The turning radius of the CFT is two meters smaller – and a full five meters (!) smaller with the all-wheel version – than stipulated by the EN1846 vehicle standard, which is a crucial benefit in densely built-up areas. The ground clearance can be adjusted for normal or off-road operation; at the scene of deployment, the entire vehicle can be lowered so that the entrance to the crew cabin is just 150 mm above ground level and personnel can access the harnessed equipment safely while standing on the ground. At the rear is a lifting platform designed to accommodate a remotely controllable crawler, which, with a load capacity of up to 750 kg, makes it easier to handle heavy equipment.

Based on the outstanding ergonomics and excellent functionality:

  • Fewer injuries
  • Highly efficient deployment teams
  • Extended operational availability – reduced training costs
  • Optimal technology – efficient and highly motivated emergency services

“There is nothing else like it in the world right now.”

Ralph M. Terrazas


In the CFT, the cockpit and crew cabin – which are normally separated by a partition wall – form one continuous cabin that can be used as a command center. The driver’s and commander’s seats can be turned around for mini-meetings and discussions during a deployment, while all the information required by the crew can be displayed on the central main control station. This is operated via touchscreens, with multiple functions combined to enhance user-friendliness. An already familiar example is the deployment scene button, which activates the hazard warning lights, front lights, scene lighting and truck-mounted pump at a predefined speed. The CFT is also fully connected and acts as a secure Wi-Fi access point.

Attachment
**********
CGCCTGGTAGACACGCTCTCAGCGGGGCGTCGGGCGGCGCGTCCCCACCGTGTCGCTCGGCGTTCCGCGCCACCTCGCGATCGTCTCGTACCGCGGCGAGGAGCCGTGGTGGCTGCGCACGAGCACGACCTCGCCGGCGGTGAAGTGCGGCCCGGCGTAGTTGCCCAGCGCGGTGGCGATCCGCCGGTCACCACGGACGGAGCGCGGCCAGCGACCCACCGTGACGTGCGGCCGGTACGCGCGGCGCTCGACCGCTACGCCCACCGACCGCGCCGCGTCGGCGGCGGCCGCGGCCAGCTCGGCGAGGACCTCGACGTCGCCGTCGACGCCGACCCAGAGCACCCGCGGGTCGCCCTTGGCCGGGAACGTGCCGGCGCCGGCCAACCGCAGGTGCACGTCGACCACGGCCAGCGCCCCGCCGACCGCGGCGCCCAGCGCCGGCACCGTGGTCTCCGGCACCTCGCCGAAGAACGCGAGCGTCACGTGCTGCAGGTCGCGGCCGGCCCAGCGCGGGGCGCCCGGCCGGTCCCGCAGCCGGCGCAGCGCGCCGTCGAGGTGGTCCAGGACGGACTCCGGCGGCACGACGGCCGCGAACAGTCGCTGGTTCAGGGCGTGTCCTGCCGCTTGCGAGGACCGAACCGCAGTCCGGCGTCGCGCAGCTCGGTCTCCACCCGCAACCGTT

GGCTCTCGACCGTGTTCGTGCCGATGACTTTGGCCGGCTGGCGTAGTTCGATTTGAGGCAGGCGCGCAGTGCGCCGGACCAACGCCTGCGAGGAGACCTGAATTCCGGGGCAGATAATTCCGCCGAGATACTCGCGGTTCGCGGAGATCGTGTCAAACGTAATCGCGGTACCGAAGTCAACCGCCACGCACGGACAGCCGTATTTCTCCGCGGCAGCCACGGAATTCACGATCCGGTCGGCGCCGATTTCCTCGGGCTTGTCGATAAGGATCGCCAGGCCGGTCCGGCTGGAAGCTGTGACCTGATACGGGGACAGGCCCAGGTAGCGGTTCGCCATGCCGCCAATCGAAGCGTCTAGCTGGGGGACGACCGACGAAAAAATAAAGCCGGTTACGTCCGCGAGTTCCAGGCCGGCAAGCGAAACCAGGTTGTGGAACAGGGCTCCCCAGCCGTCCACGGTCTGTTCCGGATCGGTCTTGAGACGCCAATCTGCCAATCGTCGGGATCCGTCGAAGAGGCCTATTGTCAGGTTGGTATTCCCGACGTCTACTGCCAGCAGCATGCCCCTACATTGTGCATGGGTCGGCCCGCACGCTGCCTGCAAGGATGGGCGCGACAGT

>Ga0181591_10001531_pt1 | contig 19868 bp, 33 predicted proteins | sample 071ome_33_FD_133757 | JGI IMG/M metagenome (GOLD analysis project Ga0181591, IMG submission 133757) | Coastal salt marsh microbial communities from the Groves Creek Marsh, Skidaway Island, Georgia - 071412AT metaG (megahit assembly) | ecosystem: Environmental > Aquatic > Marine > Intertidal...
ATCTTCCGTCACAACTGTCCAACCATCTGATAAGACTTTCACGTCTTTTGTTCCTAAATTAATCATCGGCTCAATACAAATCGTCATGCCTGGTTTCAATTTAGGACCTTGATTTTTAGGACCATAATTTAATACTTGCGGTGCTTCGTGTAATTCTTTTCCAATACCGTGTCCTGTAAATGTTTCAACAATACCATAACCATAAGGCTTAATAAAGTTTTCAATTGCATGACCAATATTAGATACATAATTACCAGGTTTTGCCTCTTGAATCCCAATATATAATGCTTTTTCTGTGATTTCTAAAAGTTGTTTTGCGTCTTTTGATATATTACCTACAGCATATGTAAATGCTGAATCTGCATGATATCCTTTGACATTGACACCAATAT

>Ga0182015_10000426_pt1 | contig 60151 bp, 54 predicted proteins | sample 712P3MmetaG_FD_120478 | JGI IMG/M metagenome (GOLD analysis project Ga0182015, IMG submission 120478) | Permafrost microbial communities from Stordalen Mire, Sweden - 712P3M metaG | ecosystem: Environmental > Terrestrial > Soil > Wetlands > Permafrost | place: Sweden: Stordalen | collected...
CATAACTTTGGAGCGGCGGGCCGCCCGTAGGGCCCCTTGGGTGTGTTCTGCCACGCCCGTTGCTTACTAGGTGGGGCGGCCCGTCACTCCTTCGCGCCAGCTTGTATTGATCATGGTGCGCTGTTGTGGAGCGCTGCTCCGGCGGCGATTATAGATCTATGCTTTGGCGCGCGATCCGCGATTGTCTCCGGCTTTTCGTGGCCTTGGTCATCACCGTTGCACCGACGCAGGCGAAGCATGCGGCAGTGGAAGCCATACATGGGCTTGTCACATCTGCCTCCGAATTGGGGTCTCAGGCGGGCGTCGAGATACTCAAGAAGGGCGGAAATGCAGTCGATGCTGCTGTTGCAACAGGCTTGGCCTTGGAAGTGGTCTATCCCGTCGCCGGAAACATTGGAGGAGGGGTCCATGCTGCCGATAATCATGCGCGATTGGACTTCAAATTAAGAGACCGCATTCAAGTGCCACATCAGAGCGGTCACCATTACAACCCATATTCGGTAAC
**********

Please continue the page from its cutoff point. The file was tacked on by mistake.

In Fagernes, Norway, tests were carried out to ascertain the handling of the CFT in snow and ice.


Also important is that the CFT technology improves the cost-effectiveness of the firefighting vehicle. This is due to lower maintenance costs, as a third less parts are installed in comparison with conventional vehicles, as well as to lower energy costs. Based on 90% electric operation, several thousands of euros can be saved with a performance of 10,000 km per year.

The CFT is capturing the imagination of rescue organizations around the world, inspiring them to think about what the firefighting vehicle of tomorrow should look like and how it should perform. Its technological basis covers all major global standards and legal conditions. And what’s more, the CFT is the first firefighting vehicle to secure the same amount of interest on both sides of the Atlantic, opening up the possibility of harmonizing European and American firefighting traditions. This is also confirmed by Ralph Terrazas, Fire Chief in Los Angeles: “I was able to experience the benefits of the Rosenbauer Concept Fire Truck for myself. It was a real joy. There is nothing else like it in the world right now. This vehicle has outstanding acceleration and brake performance – with zero emissions. It is equipped with a diesel engine that acts as a range extender for prolonged operations. We are looking forward to putting the new fire engine into operation at the Los Angeles Fire Department.”

Concept Fire Truck (CFT)

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The text is taken from the Rosenbauer Annual Report 2019. The complete chapter can be found in the Download Center as a PDF file.